Exactly. But when you think about it… How you can say that watching a very disturbing sequence where a woman is raped, and getting upset and emotional over it, is “exploitative,” I have no clue. I mean, I want to push people’s buttons – I want to make people think – and if I have to do that in what’s considered a “horror film,” I’m happy to do it because – this country is starting to scare me, in terms of how milquetoast we’ve become. For me, when I was young, that’s how I learned how to really think forward and see the world, and know what’s really out there, was through movies that pushed my buttons and made me think. I’ve said this many times – I don’t think ALL movies should push buttons, but if we don’t make movies that push buttons, we can all go see “My Best Friend’s Wedding” again and again and again. I think it’s really really important. But people are always going to take offense to it, and there’s nothing you can do about it. Absolutely nothing.
Well I admire the fact that cinema is not so tied up that independents can’t still make movies with integrity and vision and daring, and that filmmakers like Michael Haneke and Lars von Trier and Takashi Miike can survive the attacks that they get and continue to put out new films, and other visionary filmmakers like them who do push buttons, and who do get under people’s skin, and who are known and celebrated for doing so.
Well they’re all lucky enough to get the funding! They should kiss the ground they walk on every day! When you’re centered in Hollywood – I mean, I grew up here – it is not easy to get films like that made. Those guys are very lucky to keep getting financing over and over again. Especially when those movies don’t make a lot of money. They premiere at Cannes, but they don’t make a lot of money. Man, I wish I could have a career like that. But I gotta keep working, and right here in Hollywood.
When is the film being released? And will it be a wide release?
October 8. It’ll open at the Mann’s Chinese. It’s limited, because it’s unrated.
I’d like to talk about the sound of the film. On top of everything else I appreciated about the film, I was blown away by the sound design of this film. The things that happen indoors in this film are disturbing enough on their own, but when you’re outdoors in this movie, and there’s generally nothing going on, there is no absence of this foreboding, creepy atmosphere. I’m not a “sound guy” – I don’t particularly pay attention to sound when I watch a film – but little things like branches snapping, leaves…especially because I was already disturbed, these little nuances caused a stir, they were unsettling. And I know they weren’t meant to “Jar” – this isn’t the case of the cat flying across the screen. Just…very subtle little touches that helped build a world and a mood.
To me atmosphere is very, very important. Sound and picture are equally important. There are a lot of cuts to black in this, where there is still sound over the black. And there are times where there are pictures, and no audio. To me it comes down to keeping a real atmosphere. There were several discussions about, “Oh, should we scare people here?,” and I would say, “NO, we shouldn’t ‘scare’ people here, because the movie is going to do that anyway.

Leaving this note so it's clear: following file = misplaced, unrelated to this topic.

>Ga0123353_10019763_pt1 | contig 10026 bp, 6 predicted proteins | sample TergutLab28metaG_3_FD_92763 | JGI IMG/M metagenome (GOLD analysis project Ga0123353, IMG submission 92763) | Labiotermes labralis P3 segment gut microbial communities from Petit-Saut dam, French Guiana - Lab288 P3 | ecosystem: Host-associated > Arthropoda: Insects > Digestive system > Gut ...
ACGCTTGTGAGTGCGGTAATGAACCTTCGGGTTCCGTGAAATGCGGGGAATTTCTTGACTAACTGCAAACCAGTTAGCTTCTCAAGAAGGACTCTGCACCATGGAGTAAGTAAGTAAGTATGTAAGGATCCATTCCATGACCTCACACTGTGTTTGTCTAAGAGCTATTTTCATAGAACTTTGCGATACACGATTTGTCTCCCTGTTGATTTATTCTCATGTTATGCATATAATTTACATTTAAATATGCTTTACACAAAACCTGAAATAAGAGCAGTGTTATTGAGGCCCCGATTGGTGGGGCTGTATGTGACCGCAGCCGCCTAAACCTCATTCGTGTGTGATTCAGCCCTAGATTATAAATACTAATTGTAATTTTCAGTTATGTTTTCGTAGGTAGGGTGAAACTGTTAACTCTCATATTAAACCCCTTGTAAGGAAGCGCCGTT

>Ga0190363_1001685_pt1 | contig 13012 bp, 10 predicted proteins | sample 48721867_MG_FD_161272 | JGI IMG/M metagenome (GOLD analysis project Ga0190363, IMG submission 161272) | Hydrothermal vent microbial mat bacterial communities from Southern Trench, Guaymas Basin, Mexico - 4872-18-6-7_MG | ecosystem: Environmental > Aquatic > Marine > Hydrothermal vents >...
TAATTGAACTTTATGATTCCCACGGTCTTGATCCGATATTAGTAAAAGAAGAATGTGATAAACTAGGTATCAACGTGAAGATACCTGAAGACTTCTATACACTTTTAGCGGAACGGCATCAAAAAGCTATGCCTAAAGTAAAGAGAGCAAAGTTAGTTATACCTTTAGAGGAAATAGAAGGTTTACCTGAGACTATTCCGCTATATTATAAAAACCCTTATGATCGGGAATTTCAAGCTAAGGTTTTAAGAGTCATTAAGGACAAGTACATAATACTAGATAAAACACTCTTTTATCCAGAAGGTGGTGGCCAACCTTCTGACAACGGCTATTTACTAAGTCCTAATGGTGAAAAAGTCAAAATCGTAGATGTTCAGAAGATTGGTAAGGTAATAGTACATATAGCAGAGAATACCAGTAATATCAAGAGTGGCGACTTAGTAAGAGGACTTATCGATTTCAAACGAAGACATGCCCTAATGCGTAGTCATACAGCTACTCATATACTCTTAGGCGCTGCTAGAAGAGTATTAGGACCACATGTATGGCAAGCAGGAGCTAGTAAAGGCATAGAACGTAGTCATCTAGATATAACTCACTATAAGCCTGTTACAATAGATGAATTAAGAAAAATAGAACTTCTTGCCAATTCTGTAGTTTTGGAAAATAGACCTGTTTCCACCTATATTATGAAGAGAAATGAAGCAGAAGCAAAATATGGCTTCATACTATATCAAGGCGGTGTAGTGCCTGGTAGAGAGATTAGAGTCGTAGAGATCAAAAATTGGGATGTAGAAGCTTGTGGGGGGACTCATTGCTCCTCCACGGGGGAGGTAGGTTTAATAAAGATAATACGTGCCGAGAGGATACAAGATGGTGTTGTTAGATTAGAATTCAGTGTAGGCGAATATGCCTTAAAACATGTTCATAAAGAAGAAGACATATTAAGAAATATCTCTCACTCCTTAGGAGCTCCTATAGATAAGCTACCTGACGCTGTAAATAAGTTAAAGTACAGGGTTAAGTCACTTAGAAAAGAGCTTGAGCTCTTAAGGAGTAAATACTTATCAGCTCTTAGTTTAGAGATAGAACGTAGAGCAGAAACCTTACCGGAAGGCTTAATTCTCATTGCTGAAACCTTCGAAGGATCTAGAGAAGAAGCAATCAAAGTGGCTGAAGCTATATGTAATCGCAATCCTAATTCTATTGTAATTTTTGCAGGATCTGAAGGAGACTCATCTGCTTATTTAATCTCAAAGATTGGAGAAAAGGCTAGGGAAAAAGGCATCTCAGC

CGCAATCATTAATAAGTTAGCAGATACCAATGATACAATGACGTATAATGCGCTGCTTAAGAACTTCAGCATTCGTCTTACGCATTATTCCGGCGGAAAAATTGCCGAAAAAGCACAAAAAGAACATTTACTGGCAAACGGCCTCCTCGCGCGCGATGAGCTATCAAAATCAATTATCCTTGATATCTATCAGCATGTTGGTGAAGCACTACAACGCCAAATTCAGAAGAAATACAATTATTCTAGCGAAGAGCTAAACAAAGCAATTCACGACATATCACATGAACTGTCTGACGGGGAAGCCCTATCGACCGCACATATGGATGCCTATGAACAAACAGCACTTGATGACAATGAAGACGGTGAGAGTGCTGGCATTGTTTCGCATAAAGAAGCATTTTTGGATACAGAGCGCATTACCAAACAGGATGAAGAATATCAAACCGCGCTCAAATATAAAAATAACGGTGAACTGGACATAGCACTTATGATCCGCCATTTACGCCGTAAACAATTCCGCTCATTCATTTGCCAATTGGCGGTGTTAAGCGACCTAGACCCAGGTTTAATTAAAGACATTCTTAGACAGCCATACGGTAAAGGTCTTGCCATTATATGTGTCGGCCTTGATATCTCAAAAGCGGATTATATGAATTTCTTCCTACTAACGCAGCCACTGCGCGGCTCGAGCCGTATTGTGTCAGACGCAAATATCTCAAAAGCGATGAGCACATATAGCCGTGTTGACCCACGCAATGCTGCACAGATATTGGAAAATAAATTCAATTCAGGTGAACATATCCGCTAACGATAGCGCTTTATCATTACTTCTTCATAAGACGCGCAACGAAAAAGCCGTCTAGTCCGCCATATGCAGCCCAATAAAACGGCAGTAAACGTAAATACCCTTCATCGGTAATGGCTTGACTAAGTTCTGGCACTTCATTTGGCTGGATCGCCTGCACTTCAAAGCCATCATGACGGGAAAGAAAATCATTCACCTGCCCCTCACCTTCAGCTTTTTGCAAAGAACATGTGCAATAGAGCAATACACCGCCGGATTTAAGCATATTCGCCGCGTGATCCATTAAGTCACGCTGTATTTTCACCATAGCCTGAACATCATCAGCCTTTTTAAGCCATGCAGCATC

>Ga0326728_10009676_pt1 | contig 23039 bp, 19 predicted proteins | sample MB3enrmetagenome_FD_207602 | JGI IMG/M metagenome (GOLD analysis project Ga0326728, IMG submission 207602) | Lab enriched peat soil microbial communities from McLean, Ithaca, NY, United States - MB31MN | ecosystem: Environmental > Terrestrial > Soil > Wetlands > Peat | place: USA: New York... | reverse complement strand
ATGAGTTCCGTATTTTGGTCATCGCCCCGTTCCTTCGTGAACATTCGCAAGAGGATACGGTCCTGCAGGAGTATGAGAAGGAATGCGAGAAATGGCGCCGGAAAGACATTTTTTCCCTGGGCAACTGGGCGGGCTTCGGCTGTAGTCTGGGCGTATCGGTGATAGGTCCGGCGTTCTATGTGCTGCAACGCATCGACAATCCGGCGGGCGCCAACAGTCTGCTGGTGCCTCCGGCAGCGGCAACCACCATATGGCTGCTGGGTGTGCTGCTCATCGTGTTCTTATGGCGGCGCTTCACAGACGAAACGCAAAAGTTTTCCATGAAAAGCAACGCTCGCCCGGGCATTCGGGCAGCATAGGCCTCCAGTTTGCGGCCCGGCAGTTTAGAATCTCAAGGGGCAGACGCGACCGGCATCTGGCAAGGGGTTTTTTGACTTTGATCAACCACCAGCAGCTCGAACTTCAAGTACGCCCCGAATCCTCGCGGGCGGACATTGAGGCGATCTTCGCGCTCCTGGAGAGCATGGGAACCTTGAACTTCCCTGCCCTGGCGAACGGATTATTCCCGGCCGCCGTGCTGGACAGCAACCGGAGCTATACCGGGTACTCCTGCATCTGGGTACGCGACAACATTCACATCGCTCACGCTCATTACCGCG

Well when you’re trying to put someone into a “this is really happening” frame of mind – and unfortunately rape happens, and it’s a brutal and horrific thing – the more “real” the film stays the more palpable it is, and a cheap scare would betray the whole endeavor. Regarding the rape scene, and the psychological torment scenes that bookend it – can you describe your approach towards shooting these scenes?
Definitely. There were plenty of conversations between me and the actors in terms of what would be needed. There were plenty of conversations between me and my cameraman and other department heads – closed set, and even when it’s not a closed set, no chattering, no laughing, no talking. If you have to do something, do it quietly. I know a lot of people who don’t get film sets, and who’ll roll their eyes at this, but ONE little thing that goes wrong can throw off an actor from where they need to go. I’m really, really strict on that. I’m not a big advocate of “Method Acting,” but as a director I have to support it – you have to understand and support every single style of every actor. Usually on any given set you have a combination of everything – you have the Method Actors, and you have the George Clooney-types who could be telling a fart joke, and as soon as the slate clicks “ACTION!” he starts crying and then “CUT,” he finishes the fart joke. You have to be ready for everything. But yes, a very quiet and calm environment. There was enough horrible things happening in the film that between the takes, things stayed very calm and quiet. Everybody stepped up to the challenge.
Sarah Butler (as Jennifer) was phenomenal. I think it’s very easy to say “brave performance” when someone is simply nude on screen, or simply when their character undergoes a traumatic experience, but she went above and beyond with a terrific performance throughout. Far before the attack progresses to sexual, there is already very unsettling terror in her eyes. She conveyed sheer terror, utter helplessness. At that level, I think the word “brave” strongly applies – to pull emotion like that.
She was amazing. I’m a two or three take guy, and we’d be on the second or third take and she would sense it – she’d go, “I’m starting to get desensitized,” and I would say, “We’ve got as much as we need – we got it. We can stop.” I don’t like to push people past where they know they can go.
-Diego Mena speaking with Steven R. Monroe
September 27, 2010 – Los Angeles, CA
On Assignment for Tonight at the Movies